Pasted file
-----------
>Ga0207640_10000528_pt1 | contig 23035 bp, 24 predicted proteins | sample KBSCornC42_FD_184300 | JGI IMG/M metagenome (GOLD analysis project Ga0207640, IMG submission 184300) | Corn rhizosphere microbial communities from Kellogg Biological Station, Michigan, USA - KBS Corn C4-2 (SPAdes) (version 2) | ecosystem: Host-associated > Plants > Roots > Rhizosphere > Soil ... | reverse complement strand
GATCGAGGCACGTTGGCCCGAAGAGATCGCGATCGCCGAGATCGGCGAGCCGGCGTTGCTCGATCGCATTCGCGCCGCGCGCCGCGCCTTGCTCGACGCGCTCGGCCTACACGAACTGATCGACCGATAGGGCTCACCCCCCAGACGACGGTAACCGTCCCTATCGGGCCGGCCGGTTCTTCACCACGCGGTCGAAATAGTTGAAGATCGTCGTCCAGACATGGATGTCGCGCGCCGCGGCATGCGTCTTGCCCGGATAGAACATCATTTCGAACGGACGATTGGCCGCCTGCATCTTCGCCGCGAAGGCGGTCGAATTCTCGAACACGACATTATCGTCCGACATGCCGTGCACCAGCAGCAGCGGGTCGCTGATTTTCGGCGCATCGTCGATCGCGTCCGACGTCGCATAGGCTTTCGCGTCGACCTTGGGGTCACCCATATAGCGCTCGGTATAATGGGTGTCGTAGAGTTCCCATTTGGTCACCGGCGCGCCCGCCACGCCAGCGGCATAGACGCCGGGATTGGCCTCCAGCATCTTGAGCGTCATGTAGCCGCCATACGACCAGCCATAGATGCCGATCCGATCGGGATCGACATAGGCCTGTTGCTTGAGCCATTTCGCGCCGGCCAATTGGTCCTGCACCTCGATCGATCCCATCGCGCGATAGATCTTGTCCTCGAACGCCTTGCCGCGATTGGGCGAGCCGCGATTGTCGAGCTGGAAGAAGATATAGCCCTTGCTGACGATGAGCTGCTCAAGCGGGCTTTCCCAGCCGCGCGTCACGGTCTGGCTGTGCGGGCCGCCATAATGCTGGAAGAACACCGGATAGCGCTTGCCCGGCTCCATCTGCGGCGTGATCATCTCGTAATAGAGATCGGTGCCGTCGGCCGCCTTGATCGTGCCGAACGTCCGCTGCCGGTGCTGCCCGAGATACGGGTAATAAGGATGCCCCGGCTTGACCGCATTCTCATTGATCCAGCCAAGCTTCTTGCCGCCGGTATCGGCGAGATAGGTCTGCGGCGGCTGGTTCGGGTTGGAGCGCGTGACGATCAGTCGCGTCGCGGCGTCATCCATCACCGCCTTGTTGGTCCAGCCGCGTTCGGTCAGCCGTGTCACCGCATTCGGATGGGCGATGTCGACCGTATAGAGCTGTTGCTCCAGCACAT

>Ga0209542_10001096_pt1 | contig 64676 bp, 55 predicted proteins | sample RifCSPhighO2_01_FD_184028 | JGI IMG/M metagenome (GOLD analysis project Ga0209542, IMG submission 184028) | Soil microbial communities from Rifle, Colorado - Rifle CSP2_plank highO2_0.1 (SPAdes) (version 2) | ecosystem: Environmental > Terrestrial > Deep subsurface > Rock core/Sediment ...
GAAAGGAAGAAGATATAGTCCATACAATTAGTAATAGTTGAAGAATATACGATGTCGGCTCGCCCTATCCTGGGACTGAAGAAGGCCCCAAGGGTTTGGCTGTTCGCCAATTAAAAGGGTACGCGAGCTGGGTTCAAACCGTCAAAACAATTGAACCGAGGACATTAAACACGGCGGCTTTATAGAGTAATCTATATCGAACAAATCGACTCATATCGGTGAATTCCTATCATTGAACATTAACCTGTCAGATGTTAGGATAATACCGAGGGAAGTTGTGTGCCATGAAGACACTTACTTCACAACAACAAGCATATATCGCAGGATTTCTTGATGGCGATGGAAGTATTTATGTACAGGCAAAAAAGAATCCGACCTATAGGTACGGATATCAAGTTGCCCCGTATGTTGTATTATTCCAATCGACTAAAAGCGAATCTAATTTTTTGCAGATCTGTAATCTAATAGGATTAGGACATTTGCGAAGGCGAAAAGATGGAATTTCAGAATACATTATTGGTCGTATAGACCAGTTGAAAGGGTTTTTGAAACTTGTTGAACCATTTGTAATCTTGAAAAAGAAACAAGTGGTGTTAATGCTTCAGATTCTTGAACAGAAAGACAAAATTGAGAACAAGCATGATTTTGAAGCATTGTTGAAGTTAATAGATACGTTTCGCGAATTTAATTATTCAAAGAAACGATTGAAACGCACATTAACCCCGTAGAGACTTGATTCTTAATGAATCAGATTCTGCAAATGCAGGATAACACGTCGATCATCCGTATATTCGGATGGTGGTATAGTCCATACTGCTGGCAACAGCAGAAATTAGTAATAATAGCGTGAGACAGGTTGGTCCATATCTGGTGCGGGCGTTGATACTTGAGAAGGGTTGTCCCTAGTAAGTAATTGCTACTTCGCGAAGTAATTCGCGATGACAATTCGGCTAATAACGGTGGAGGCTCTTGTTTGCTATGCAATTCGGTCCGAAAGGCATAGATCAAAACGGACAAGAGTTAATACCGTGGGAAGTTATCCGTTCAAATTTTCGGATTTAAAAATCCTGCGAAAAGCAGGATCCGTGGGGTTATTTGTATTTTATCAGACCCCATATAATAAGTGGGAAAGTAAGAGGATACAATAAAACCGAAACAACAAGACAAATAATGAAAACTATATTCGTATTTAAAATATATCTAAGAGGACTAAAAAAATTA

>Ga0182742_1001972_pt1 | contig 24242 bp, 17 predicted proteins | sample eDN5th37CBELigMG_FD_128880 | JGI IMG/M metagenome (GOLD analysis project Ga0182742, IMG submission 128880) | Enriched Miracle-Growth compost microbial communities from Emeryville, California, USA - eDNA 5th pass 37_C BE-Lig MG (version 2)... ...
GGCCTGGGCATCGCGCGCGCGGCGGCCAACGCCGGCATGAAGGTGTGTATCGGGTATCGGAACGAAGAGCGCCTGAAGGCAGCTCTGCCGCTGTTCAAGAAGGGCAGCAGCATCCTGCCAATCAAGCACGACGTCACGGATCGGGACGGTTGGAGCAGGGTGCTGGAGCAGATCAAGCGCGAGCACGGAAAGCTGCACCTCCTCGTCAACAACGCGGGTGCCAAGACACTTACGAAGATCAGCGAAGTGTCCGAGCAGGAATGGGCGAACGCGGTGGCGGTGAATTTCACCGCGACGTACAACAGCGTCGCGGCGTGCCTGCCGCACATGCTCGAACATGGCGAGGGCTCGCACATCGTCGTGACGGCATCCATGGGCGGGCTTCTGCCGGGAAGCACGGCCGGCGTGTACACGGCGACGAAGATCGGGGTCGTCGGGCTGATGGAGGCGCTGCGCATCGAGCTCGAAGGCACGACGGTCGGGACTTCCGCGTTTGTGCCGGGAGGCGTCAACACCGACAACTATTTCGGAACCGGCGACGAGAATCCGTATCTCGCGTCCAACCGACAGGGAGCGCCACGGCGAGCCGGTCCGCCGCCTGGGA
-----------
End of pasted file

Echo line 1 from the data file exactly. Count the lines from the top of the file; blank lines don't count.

>Ga0207640_10000528_pt1 | contig 23035 bp, 24 predicted proteins | sample KBSCornC42_FD_184300 | JGI IMG/M metagenome (GOLD analysis project Ga0207640, IMG submission 184300) | Corn rhizosphere microbial communities from Kellogg Biological Station, Michigan, USA - KBS Corn C4-2 (SPAdes) (version 2) | ecosystem: Host-associated > Plants > Roots > Rhizosphere > Soil ... | reverse complement strand